Tuesday, 17 September 2013

Making the most of migration

Well since a trip to Flat Holm island to monitor migrants was called off due to blustery conditions, the only option was to monitor at our usual haunts. The bay was the ideal substitute and a modest number of birds were caught - mainly willows and chiffs with a splattering of blackcaps and reed warblers. The later are now getting thin on the ground  (much to Vaf's relief) and migration for the species presence in the country is petering out.

Oh yes, what would science be without a graph. This one from BirdTrack
showing the reporting rate of reed warblers showing reed warbler migration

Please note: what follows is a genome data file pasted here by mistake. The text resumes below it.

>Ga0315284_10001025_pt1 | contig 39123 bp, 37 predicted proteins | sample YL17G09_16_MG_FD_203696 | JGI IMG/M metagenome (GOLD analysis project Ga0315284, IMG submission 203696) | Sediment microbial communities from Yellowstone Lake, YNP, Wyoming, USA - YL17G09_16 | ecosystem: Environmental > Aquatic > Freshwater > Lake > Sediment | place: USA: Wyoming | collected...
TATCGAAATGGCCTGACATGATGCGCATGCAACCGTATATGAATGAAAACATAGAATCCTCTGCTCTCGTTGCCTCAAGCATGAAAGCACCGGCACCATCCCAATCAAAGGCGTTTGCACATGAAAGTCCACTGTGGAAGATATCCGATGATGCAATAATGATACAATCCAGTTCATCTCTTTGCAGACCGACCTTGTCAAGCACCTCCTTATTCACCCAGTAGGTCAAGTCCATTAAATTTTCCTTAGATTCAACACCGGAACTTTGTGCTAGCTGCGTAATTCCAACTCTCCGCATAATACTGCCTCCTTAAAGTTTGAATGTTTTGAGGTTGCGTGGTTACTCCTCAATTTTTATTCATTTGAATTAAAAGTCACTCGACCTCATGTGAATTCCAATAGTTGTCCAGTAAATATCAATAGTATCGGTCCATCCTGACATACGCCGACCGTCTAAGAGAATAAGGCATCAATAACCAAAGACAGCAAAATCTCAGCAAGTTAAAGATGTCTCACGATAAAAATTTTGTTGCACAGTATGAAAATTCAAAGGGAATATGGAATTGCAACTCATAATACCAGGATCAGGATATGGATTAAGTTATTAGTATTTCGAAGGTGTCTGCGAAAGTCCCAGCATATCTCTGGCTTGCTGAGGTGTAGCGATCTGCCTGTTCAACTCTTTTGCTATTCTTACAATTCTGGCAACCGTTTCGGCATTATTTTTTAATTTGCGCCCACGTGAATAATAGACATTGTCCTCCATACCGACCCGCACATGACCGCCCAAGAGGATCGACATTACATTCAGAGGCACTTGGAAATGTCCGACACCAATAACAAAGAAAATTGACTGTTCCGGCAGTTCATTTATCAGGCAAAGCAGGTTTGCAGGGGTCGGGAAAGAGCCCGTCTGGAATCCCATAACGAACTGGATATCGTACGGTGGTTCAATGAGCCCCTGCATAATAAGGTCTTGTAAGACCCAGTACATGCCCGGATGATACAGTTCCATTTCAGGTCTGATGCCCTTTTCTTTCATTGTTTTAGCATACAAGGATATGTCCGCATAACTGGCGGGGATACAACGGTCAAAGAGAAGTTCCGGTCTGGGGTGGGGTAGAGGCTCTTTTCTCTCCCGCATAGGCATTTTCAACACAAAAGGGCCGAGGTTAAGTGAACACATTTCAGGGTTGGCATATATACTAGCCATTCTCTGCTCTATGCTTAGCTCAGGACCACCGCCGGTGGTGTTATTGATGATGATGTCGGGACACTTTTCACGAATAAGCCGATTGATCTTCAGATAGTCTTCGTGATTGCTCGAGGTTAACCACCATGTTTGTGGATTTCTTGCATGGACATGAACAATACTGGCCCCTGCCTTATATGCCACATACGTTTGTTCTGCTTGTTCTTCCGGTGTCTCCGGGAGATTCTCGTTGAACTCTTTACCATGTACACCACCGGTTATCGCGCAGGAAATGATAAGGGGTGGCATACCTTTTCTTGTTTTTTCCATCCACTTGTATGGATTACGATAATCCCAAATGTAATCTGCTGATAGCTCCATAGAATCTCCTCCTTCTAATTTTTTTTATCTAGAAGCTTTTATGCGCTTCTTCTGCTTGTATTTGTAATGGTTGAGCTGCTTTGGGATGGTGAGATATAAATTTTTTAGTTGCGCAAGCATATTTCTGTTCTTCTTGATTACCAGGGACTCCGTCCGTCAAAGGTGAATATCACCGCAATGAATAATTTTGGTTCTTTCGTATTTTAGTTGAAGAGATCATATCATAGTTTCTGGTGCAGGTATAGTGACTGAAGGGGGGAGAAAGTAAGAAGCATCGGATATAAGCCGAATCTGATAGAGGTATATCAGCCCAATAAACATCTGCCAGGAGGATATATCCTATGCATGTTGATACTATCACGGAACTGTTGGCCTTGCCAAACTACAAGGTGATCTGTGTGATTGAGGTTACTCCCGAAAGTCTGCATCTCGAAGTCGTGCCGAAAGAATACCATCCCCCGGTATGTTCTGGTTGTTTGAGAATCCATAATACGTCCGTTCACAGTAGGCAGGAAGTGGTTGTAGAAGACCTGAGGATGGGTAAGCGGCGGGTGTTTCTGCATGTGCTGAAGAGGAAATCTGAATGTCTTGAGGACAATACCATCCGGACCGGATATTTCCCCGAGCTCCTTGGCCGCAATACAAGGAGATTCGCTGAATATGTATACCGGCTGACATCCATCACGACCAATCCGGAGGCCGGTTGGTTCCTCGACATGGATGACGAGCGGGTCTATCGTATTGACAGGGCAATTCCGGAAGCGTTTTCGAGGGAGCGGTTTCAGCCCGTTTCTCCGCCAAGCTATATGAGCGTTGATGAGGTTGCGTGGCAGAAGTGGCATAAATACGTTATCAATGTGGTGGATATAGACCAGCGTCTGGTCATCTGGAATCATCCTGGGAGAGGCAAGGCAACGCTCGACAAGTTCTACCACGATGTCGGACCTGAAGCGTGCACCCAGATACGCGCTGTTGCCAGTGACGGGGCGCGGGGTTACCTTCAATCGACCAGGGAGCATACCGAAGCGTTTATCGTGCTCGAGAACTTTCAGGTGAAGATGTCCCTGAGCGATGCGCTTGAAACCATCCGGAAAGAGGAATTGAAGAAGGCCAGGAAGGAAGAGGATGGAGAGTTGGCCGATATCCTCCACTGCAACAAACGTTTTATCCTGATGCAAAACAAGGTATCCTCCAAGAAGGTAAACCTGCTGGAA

nearing its end.

The black caps we caught were very chunky and some had some major fat stored up - giving Facey a run for his money. But the stars show went to a spotted flycatcher and a mippit. The former was only caught for the first time at the site in 2011 but has put in an annual appearance since although at very low numbers. The mippit was only the twelfth we have caught; the first eleven all being caught in 2009!

Separating mippits and trippits involves things like measuring the hind claw. 

Close up of the meadow pipits head with data sheets in the back ground.

A picture of a meadow pipit to illustrate the fact we caught a meadow pipit.